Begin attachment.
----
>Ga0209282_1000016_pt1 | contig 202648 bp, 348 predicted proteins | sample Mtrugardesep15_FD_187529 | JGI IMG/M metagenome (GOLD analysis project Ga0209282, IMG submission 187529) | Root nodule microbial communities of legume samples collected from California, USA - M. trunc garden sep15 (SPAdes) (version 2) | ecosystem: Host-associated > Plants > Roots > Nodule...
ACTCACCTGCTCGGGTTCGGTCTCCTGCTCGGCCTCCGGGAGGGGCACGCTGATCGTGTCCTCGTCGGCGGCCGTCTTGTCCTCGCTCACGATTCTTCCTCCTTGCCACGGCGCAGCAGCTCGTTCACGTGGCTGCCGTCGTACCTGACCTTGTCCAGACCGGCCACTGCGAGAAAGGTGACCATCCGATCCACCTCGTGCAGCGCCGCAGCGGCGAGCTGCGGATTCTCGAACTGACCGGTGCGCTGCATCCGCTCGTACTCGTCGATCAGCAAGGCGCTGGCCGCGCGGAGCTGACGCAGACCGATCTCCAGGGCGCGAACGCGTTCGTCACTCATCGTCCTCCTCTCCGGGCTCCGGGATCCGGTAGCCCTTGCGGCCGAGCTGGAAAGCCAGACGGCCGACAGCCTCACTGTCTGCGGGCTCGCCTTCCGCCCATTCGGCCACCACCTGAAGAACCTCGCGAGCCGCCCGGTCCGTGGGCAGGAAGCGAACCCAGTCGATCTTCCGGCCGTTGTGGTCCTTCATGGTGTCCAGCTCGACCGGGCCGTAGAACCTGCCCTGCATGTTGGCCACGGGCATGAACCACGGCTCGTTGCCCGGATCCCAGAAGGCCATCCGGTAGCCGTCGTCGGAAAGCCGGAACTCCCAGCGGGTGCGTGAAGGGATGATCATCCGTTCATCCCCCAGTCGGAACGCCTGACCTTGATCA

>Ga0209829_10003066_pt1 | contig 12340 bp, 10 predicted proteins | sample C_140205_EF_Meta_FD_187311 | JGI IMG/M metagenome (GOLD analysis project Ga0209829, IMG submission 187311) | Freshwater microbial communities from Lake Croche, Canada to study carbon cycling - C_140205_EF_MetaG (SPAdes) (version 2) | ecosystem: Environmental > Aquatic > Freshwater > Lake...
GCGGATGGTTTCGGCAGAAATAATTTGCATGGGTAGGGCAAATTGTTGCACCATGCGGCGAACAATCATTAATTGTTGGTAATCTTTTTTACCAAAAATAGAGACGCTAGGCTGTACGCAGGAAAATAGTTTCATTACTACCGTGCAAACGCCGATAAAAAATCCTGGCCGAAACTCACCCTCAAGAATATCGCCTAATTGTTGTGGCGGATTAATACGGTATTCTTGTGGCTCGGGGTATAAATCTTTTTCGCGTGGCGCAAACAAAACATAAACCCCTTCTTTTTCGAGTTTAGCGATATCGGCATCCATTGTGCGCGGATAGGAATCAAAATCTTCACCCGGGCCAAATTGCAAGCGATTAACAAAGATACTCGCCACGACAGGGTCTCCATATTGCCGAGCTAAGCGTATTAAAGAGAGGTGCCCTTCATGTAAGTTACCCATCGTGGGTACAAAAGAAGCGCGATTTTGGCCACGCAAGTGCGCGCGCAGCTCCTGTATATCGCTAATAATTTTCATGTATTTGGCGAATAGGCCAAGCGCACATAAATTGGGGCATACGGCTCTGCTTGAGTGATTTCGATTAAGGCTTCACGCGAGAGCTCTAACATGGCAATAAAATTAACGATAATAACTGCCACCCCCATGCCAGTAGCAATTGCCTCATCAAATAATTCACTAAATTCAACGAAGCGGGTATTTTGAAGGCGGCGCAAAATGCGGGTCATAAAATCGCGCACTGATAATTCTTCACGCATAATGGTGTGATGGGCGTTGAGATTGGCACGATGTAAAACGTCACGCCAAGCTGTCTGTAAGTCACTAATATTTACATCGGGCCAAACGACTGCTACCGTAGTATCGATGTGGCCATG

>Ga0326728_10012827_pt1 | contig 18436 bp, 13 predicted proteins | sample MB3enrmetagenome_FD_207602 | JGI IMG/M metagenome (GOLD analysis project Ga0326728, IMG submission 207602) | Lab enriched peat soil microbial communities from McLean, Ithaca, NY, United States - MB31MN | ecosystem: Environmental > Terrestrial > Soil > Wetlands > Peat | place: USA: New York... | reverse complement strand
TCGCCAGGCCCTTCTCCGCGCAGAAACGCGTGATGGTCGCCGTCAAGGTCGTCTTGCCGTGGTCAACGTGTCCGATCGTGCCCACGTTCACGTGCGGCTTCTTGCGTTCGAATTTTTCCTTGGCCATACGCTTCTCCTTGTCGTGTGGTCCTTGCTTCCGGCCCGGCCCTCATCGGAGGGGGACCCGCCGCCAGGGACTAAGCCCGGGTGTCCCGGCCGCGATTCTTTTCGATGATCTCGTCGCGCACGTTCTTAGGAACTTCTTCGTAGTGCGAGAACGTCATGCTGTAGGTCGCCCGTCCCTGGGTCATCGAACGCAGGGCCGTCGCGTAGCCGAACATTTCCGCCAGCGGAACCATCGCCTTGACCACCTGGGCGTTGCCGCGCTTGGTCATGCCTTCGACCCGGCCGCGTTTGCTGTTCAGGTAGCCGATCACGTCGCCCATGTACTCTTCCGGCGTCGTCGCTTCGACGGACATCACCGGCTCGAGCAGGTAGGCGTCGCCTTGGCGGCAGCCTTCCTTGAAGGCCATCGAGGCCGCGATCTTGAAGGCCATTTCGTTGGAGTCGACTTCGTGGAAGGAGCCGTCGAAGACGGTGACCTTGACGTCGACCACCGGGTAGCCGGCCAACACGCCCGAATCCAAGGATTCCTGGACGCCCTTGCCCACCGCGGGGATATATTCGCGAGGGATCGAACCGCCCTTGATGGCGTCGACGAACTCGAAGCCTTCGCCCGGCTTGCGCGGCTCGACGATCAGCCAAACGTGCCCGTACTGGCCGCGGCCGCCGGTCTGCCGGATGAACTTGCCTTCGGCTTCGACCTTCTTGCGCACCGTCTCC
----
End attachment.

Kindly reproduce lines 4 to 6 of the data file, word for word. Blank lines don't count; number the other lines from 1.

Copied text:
GCGGATGGTTTCGGCAGAAATAATTTGCATGGGTAGGGCAAATTGTTGCACCATGCGGCGAACAATCATTAATTGTTGGTAATCTTTTTTACCAAAAATAGAGACGCTAGGCTGTACGCAGGAAAATAGTTTCATTACTACCGTGCAAACGCCGATAAAAAATCCTGGCCGAAACTCACCCTCAAGAATATCGCCTAATTGTTGTGGCGGATTAATACGGTATTCTTGTGGCTCGGGGTATAAATCTTTTTCGCGTGGCGCAAACAAAACATAAACCCCTTCTTTTTCGAGTTTAGCGATATCGGCATCCATTGTGCGCGGATAGGAATCAAAATCTTCACCCGGGCCAAATTGCAAGCGATTAACAAAGATACTCGCCACGACAGGGTCTCCATATTGCCGAGCTAAGCGTATTAAAGAGAGGTGCCCTTCATGTAAGTTACCCATCGTGGGTACAAAAGAAGCGCGATTTTGGCCACGCAAGTGCGCGCGCAGCTCCTGTATATCGCTAATAATTTTCATGTATTTGGCGAATAGGCCAAGCGCACATAAATTGGGGCATACGGCTCTGCTTGAGTGATTTCGATTAAGGCTTCACGCGAGAGCTCTAACATGGCAATAAAATTAACGATAATAACTGCCACCCCCATGCCAGTAGCAATTGCCTCATCAAATAATTCACTAAATTCAACGAAGCGGGTATTTTGAAGGCGGCGCAAAATGCGGGTCATAAAATCGCGCACTGATAATTCTTCACGCATAATGGTGTGATGGGCGTTGAGATTGGCACGATGTAAAACGTCACGCCAAGCTGTCTGTAAGTCACTAATATTTACATCGGGCCAAACGACTGCTACCGTAGTATCGATGTGGCCATG

>Ga0326728_10012827_pt1 | contig 18436 bp, 13 predicted proteins | sample MB3enrmetagenome_FD_207602 | JGI IMG/M metagenome (GOLD analysis project Ga0326728, IMG submission 207602) | Lab enriched peat soil microbial communities from McLean, Ithaca, NY, United States - MB31MN | ecosystem: Environmental > Terrestrial > Soil > Wetlands > Peat | place: USA: New York... | reverse complement strand
TCGCCAGGCCCTTCTCCGCGCAGAAACGCGTGATGGTCGCCGTCAAGGTCGTCTTGCCGTGGTCAACGTGTCCGATCGTGCCCACGTTCACGTGCGGCTTCTTGCGTTCGAATTTTTCCTTGGCCATACGCTTCTCCTTGTCGTGTGGTCCTTGCTTCCGGCCCGGCCCTCATCGGAGGGGGACCCGCCGCCAGGGACTAAGCCCGGGTGTCCCGGCCGCGATTCTTTTCGATGATCTCGTCGCGCACGTTCTTAGGAACTTCTTCGTAGTGCGAGAACGTCATGCTGTAGGTCGCCCGTCCCTGGGTCATCGAACGCAGGGCCGTCGCGTAGCCGAACATTTCCGCCAGCGGAACCATCGCCTTGACCACCTGGGCGTTGCCGCGCTTGGTCATGCCTTCGACCCGGCCGCGTTTGCTGTTCAGGTAGCCGATCACGTCGCCCATGTACTCTTCCGGCGTCGTCGCTTCGACGGACATCACCGGCTCGAGCAGGTAGGCGTCGCCTTGGCGGCAGCCTTCCTTGAAGGCCATCGAGGCCGCGATCTTGAAGGCCATTTCGTTGGAGTCGACTTCGTGGAAGGAGCCGTCGAAGACGGTGACCTTGACGTCGACCACCGGGTAGCCGGCCAACACGCCCGAATCCAAGGATTCCTGGACGCCCTTGCCCACCGCGGGGATATATTCGCGAGGGATCGAACCGCCCTTGATGGCGTCGACGAACTCGAAGCCTTCGCCCGGCTTGCGCGGCTCGACGATCAGCCAAACGTGCCCGTACTGGCCGCGGCCGCCGGTCTGCCGGATGAACTTGCCTTCGGCTTCGACCTTCTTGCGCACCGTCTCC